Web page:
J. Schuyler Long
|Joseph Schuyler Long|
|Died||October 31, 1933(aged 64)|
J (Joseph) Schuyler Long (1869 - October 31, 1933) was an educator, author, and principal. He taught deaf children and authored the first standard picture dictionary of sign Language after becoming deaf himself as a child. He also wrote a book of poetry titled Out of the Silence.
In 1889 he became a teacher of the deaf and an athletic director at the Wisconsin School for the Deaf. He received his degree from Gallaudet College in 1895.In 1901 he was a head teacher at the Iowa School for the Deaf and an editor of the school periodical, The Iowa Hawkeye (the mascot later changed to the bobcat). In 1902 he was made acting principal and in 1908 full principal.
He published the dictionary The Sign Language. A Manual of Signs in 1909. The Schuyler Long Collection at Galludet College includes the original 32 photograph plates used in the first edition of his Sign Language dictionary, it was the first standard picture dictionary of sign language and has been referred to as "The Deaf man's equivalent of Webster's Dictionary".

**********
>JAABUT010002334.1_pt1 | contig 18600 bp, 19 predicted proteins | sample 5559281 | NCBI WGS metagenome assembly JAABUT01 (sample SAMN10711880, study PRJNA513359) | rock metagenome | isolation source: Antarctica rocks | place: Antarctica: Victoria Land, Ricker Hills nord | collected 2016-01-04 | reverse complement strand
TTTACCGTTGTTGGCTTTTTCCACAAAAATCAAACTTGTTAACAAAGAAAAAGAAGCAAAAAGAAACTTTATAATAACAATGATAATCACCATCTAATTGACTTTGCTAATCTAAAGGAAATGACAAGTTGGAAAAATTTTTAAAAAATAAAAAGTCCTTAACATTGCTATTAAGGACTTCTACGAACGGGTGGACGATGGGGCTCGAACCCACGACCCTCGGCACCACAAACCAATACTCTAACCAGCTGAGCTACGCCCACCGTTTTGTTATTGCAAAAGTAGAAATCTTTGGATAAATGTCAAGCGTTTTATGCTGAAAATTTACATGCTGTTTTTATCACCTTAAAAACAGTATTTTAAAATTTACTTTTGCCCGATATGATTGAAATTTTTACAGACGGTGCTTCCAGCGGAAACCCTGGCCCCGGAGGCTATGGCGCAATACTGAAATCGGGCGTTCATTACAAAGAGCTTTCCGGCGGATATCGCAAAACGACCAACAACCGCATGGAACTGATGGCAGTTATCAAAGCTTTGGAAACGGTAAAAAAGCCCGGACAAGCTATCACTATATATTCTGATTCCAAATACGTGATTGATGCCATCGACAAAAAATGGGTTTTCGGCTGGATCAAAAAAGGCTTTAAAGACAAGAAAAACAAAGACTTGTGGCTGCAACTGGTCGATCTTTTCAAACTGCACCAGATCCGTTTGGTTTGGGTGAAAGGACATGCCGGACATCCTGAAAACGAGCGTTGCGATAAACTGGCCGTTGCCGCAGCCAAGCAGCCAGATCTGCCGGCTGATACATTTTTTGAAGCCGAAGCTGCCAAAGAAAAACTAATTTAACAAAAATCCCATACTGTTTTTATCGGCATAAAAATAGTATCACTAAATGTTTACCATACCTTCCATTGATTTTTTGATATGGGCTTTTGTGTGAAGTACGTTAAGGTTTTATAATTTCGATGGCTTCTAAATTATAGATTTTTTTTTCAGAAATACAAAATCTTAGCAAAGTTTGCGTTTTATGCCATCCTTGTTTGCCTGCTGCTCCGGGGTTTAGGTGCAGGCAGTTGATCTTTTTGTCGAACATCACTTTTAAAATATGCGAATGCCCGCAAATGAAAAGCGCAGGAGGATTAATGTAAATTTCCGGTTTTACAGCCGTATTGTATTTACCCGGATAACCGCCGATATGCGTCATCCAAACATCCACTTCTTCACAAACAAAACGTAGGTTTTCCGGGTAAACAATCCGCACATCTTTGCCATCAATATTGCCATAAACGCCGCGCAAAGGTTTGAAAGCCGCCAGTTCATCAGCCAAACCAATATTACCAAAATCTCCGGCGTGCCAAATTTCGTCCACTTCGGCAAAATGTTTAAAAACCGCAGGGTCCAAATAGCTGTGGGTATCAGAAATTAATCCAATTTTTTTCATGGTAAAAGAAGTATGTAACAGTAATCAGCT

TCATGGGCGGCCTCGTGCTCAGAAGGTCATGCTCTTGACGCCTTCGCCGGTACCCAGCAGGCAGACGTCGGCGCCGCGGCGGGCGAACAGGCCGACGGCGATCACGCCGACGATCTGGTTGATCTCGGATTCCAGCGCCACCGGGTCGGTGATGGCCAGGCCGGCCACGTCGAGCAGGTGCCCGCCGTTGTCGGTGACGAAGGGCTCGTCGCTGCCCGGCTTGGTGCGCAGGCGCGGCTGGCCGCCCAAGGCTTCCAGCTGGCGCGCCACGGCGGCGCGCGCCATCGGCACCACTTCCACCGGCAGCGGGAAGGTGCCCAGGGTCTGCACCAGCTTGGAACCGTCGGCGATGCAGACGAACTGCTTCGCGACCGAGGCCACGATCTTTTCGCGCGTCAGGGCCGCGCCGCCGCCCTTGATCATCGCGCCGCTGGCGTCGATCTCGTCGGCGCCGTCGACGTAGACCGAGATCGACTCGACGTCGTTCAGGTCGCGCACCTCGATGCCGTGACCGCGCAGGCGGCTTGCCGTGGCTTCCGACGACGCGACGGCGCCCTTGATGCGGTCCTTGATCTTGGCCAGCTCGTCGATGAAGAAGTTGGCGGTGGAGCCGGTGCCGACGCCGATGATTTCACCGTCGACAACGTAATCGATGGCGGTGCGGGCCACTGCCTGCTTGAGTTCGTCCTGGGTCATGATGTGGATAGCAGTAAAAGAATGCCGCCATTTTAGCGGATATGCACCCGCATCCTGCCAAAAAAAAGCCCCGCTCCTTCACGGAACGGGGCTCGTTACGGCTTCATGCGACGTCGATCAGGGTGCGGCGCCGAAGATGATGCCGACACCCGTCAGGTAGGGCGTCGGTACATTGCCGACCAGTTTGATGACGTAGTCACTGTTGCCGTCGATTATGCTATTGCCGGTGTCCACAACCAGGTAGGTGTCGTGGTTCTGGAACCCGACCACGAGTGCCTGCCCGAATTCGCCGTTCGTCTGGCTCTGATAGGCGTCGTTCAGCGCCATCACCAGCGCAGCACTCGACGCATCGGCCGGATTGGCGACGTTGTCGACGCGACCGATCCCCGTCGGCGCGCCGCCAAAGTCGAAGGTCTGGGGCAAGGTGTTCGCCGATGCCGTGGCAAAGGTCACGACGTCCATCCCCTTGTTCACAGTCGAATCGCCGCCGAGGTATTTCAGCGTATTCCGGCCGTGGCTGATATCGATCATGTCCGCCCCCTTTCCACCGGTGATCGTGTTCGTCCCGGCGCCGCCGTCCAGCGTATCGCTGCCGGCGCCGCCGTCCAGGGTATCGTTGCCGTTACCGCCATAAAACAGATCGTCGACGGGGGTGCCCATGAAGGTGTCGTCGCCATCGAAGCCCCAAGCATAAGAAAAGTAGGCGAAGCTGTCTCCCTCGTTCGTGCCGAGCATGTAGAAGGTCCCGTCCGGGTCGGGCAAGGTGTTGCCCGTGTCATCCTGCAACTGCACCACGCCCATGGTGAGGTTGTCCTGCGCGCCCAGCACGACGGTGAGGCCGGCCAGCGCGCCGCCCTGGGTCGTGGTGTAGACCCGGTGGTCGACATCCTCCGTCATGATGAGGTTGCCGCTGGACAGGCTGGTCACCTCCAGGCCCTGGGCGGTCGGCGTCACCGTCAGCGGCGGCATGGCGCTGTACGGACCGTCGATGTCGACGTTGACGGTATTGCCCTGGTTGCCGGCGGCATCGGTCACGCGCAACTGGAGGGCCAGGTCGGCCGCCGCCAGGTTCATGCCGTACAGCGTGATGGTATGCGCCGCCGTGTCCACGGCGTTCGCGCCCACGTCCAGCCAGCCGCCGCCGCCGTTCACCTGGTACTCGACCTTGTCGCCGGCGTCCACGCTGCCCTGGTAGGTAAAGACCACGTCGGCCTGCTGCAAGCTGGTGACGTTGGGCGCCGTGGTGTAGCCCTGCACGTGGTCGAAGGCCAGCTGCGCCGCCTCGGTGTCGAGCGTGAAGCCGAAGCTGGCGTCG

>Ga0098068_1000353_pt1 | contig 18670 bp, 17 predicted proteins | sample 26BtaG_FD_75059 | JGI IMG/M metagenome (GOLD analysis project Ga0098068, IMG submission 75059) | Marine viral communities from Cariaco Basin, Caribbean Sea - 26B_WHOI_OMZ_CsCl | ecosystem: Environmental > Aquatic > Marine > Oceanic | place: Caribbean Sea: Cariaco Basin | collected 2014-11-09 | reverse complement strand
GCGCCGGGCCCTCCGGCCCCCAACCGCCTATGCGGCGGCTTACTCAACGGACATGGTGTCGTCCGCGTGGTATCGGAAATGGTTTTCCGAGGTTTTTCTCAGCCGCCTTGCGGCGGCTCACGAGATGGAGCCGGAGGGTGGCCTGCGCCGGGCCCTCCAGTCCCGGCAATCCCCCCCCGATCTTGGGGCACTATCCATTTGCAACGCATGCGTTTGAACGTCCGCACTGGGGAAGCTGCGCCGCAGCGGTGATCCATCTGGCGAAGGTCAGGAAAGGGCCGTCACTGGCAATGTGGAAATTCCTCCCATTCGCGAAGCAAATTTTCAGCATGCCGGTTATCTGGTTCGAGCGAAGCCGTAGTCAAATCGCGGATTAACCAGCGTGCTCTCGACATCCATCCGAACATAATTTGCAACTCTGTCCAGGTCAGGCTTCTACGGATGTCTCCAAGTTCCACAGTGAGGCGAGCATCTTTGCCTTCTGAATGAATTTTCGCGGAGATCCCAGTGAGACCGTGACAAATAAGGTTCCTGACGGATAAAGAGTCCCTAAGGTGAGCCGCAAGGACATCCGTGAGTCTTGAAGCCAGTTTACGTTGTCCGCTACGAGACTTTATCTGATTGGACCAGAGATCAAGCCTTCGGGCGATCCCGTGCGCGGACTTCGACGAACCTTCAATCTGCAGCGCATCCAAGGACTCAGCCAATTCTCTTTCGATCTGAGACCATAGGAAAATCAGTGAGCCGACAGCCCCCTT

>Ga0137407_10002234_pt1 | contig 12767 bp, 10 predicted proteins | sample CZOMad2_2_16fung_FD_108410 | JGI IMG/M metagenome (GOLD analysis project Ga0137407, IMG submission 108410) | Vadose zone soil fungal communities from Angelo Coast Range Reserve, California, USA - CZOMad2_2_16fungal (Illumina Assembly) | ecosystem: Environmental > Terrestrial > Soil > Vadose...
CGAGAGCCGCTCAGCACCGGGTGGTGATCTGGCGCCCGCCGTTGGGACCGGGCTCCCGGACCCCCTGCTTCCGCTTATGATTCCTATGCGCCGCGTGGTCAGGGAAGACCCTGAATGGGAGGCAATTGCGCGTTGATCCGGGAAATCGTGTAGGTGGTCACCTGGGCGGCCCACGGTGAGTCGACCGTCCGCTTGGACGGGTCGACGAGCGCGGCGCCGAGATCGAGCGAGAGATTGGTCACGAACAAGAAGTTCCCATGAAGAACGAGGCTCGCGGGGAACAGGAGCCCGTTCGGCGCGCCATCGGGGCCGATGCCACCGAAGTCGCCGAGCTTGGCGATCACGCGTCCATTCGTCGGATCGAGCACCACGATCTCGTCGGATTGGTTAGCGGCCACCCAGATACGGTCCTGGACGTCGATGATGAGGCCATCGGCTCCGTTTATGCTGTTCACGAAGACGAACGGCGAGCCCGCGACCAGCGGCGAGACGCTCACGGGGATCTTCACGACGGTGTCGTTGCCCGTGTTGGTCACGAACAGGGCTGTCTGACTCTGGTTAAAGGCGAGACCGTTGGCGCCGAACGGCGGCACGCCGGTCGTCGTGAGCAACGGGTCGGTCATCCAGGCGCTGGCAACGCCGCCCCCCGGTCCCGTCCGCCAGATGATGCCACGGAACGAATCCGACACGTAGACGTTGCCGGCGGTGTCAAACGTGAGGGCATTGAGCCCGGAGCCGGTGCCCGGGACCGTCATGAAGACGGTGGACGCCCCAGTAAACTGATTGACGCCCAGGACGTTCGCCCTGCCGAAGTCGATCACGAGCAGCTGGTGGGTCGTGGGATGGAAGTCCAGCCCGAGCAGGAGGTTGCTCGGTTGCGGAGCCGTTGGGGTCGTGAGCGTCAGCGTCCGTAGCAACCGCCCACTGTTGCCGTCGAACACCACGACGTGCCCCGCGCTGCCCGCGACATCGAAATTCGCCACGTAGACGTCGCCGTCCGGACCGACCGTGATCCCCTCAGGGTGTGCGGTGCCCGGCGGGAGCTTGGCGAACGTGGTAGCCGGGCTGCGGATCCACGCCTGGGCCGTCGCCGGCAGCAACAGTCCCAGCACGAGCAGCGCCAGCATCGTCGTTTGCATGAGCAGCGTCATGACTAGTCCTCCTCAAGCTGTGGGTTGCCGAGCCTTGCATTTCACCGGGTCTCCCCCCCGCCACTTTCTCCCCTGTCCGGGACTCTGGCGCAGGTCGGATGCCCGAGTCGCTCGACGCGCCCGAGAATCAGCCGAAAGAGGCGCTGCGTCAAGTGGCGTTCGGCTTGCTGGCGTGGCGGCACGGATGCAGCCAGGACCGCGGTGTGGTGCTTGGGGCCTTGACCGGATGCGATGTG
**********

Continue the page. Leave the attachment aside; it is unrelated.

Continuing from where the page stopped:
In 1914 Long received a Doctor of Letters Degree from Gallaudet College. In 1928 he began work on an anthology of poems by deaf authors. On October 31, 1933 he died from heart failure at the age of 64.
In 1960 The Silent Muse Anthology, of his collected works was published.
- The Sign Language: A Manual of Signs 1909
- Iowa School for the Deaf at Council Bluffs: Its history, growth and development (Unknown Binding) 1910
- Out of the Silence. A Book of Verse 1923
- The Silent Muse: An Anthology of Prose and Poetry by the Deaf 1960
- "J. Schuyler Long timeline". Gallaudet University. Retrieved 2010-06-18.
- "Papers of J. Schuyler Long". Gallaudet University. Retrieved 2010-06-18.
J. Schuyler Long has been noted as an outstanding teacher and accomplished writer of both poetry and prose. Among his publications are "Out of Silence", The Silent Muse Anthology, as well as numerous articles which he contributed to professional papers. One of his most significant contributions was the book, The Sign Language: A Manual of Signs, published in 1909. This was the first standard picture dictionary of Sign Language, and has been referred to as "The Deaf man's equivalent of Webster's Dictionary".